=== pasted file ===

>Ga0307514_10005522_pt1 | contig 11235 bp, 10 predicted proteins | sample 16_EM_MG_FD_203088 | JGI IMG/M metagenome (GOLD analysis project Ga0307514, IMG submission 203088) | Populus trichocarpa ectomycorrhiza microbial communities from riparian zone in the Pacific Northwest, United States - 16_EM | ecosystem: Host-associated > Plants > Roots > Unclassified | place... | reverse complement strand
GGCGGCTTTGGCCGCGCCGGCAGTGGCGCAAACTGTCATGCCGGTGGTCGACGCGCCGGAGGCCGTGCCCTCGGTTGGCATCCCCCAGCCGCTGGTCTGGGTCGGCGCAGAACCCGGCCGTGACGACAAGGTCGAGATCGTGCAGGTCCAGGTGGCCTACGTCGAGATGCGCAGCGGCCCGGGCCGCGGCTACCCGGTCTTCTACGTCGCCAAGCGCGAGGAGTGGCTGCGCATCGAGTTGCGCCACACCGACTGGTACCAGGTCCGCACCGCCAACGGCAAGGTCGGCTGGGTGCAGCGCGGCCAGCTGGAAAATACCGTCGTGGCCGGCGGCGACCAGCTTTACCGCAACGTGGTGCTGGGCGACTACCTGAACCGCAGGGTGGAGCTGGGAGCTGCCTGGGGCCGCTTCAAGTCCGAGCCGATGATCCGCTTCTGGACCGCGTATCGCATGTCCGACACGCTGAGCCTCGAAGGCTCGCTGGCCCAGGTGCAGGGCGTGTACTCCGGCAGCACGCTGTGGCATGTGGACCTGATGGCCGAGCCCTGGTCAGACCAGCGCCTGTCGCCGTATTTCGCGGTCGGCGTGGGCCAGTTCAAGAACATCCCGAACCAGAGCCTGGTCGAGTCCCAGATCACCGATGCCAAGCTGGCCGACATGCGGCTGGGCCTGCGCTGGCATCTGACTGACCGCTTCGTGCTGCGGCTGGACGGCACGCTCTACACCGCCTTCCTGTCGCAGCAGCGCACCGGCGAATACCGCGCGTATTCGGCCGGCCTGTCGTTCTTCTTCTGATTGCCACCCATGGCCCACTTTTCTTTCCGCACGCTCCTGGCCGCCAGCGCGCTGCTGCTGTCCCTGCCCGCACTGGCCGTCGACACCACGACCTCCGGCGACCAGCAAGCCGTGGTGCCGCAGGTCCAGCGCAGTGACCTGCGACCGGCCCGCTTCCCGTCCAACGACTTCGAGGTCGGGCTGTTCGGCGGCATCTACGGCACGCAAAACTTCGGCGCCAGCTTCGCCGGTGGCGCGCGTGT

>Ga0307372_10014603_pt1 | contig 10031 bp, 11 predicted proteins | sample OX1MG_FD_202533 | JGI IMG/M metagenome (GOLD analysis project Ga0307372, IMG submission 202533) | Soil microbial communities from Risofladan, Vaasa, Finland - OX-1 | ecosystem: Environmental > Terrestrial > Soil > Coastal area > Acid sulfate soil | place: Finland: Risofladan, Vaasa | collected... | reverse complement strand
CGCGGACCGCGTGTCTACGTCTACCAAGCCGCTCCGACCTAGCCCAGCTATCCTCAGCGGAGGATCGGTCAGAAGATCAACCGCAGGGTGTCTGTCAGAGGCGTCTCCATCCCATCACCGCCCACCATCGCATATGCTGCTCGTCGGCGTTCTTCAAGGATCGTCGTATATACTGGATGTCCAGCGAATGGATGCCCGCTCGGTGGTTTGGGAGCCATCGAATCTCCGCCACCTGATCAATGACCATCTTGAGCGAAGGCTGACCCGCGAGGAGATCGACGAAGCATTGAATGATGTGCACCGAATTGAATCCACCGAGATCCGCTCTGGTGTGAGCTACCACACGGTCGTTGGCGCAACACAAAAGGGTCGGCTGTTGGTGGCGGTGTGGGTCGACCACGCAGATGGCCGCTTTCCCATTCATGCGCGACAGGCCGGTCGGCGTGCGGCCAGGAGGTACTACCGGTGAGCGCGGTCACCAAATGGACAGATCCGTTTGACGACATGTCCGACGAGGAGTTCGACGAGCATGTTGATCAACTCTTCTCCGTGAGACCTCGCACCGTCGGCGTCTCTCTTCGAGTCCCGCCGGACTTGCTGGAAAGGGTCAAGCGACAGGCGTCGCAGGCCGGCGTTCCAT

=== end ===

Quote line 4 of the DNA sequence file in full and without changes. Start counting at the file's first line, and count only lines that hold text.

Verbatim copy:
CGCGGACCGCGTGTCTACGTCTACCAAGCCGCTCCGACCTAGCCCAGCTATCCTCAGCGGAGGATCGGTCAGAAGATCAACCGCAGGGTGTCTGTCAGAGGCGTCTCCATCCCATCACCGCCCACCATCGCATATGCTGCTCGTCGGCGTTCTTCAAGGATCGTCGTATATACTGGATGTCCAGCGAATGGATGCCCGCTCGGTGGTTTGGGAGCCATCGAATCTCCGCCACCTGATCAATGACCATCTTGAGCGAAGGCTGACCCGCGAGGAGATCGACGAAGCATTGAATGATGTGCACCGAATTGAATCCACCGAGATCCGCTCTGGTGTGAGCTACCACACGGTCGTTGGCGCAACACAAAAGGGTCGGCTGTTGGTGGCGGTGTGGGTCGACCACGCAGATGGCCGCTTTCCCATTCATGCGCGACAGGCCGGTCGGCGTGCGGCCAGGAGGTACTACCGGTGAGCGCGGTCACCAAATGGACAGATCCGTTTGACGACATGTCCGACGAGGAGTTCGACGAGCATGTTGATCAACTCTTCTCCGTGAGACCTCGCACCGTCGGCGTCTCTCTTCGAGTCCCGCCGGACTTGCTGGAAAGGGTCAAGCGACAGGCGTCGCAGGCCGGCGTTCCAT